“Dana really ruined my life”

More Dana workers stand up to reveal rampant corporate-union abuse

If you are a fired Dana worker, or if you would like to join the rank-and-file committee to fight against the mass firings, text or call the WSWS Autoworker Newsletter at 248–602–0936 today.

Autoworkers at parts manufacturer Dana Inc.’s Toledo Driveline Plant are continuing to come forward with more reports of how the company is working with the UAW to fire workers en masse. As corporate profits and prices of basic goods soar and wages stagnate, workers are realizing there is no option but to fight back.

Tayon Roach, 22, is the latest Dana auto parts worker to step forward for opposing abuse carried out by the corporation with the acceptance of the UAW.

Roach represents a generation of younger workers eager to fight for equality. In November 2022, Roach lost his mother, a devastating blow for any young person. But because Roach is an autoworker, he had to fight to be allowed just three days off for bereavement.

Tayon Roach, fired Dana worker [Photo by Tayon Roach]

“I’m a 22-year-old with no parents, no guidance, no anything. I’ve explained this to Dana so many times, but they don’t offer me any help. My car just got repossessed yesterday morning. I’m trying to get back on track, but it’s not easy. The union just says ‘there’s nothing we can do for you.’ I’m trying to find a rental assistance program. But it’s not easy. Dana has ruined my whole 2023 already because of how far behind I am now. I am going to be spending all my time and money now just catching up.”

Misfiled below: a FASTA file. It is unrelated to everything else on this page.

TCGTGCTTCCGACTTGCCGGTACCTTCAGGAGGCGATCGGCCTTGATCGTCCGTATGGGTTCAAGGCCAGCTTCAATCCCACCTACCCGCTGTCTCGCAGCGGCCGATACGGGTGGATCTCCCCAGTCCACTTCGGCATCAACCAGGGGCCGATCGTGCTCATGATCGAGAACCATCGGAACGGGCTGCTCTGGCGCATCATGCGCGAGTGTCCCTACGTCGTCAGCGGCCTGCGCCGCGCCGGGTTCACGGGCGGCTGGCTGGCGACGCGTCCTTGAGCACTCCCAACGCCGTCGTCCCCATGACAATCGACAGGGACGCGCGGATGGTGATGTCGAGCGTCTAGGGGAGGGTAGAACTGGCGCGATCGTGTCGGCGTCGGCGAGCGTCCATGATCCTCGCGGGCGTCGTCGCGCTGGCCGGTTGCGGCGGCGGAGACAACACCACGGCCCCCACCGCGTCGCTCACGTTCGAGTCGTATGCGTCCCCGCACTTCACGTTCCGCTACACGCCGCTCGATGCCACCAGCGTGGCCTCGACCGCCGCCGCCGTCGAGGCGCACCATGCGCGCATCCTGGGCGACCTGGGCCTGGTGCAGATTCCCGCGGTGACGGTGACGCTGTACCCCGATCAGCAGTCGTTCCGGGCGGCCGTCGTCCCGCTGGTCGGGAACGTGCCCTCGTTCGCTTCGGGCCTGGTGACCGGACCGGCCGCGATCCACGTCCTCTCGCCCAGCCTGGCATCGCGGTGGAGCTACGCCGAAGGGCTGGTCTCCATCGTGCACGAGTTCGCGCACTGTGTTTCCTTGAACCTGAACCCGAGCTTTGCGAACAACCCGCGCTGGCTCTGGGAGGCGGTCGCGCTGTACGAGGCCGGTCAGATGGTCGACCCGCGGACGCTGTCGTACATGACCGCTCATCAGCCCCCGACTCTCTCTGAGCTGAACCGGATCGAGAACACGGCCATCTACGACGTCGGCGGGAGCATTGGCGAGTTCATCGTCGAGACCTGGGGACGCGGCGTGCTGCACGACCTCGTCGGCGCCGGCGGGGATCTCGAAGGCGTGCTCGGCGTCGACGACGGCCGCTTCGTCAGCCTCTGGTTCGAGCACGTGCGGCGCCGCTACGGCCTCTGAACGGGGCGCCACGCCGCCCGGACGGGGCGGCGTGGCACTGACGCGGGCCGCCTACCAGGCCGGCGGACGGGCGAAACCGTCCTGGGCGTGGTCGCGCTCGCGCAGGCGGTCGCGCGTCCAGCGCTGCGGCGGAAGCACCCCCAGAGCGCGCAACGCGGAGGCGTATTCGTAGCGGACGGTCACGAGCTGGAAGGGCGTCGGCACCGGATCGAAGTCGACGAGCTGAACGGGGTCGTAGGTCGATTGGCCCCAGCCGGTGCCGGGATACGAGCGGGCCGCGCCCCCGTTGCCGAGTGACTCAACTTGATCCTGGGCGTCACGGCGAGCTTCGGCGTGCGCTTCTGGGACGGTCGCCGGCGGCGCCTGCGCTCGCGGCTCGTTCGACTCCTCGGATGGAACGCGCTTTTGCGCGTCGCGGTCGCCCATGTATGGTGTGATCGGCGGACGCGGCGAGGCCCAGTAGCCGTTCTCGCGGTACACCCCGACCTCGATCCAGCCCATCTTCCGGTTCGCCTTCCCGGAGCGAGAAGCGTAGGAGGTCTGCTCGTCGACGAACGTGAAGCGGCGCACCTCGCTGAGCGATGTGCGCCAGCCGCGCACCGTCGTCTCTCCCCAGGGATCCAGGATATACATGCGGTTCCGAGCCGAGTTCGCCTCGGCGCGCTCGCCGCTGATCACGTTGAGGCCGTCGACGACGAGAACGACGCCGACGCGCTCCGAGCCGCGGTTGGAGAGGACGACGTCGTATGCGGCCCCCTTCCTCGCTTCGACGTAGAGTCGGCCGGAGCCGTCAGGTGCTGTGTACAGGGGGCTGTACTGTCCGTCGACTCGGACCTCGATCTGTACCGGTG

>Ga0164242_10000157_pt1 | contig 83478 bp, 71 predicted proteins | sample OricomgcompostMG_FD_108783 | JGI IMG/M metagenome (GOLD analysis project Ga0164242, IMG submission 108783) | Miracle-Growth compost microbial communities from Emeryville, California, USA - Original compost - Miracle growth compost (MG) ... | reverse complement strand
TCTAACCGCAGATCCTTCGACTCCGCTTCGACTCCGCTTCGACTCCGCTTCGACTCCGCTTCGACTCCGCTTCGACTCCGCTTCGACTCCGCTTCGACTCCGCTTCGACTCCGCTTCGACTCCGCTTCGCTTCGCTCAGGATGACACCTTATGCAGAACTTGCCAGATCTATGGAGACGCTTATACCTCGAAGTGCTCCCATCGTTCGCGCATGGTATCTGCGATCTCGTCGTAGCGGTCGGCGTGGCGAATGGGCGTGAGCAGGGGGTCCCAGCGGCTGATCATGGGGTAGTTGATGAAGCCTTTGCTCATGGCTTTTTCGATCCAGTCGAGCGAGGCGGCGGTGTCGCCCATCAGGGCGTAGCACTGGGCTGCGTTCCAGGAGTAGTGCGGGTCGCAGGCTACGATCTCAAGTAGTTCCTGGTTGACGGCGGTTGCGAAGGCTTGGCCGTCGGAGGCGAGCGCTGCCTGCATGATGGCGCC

Roach is one of many workers who have been fired for speaking out against the the company and union, which have many ways of forcing workers out of their jobs. Dozens of Dana workers say they were fired for reporting sexual harassment and wage theft, for taking parental leave, or for standing up for the rights of their coworkers in even the most basic ways.

Like many of his co-workers, Roach reports that he was sexually harassed by management and then victimized for standing up for himself. The UAW, Roach says, did nothing to help him.

He says a team lead invited him over for a drink outside of work. He turned her down when he realized it would only be the two of them. The following day he told her he was engaged and not interested in a sexual relationship with her.

“I told her in person, ‘Hey, I don’t feel comfortable with this.’” As punishment for refusing her advances, Roach was put in a position on the line that he was not trained for.

When the line got backed up with materials, the team lead reported Roach to a supervisor and said he was on his phone, though this was not true. The supervisor then attempted to write Roach up for his phone use. “I told him, ‘This is very personal. I want to go to HR and file something. I need to talk to my union.’ I then talked to the union about it, showed them the screen shot of the text messages I had received from [his team lead], and I ended up getting moved permanently to a different line.” He urged the company to review camera footage, but workers report the company does not honor such requests.

Roach explained:

“Two weeks later, the superintendent came and asked for more information and more evidence of the harassment. But what more can I give? I gave a simple screenshot right there. It has [the team lead’s] name in it, her phone number was there, the text messages were right there. What more could they need to see? What more could they want? They then threatened to move me back to the old line or else I would be fired. That’s not okay. Why would they make me uncomfortable as a worker? Why would I want to work in an uncomfortable spot where I know that I can’t be myself, that I would have to be quiet or not be able to speak up?

“It only takes one person to get the word out. Now other people want to join in and stand up because nobody wants to do it alone, and we have had enough.”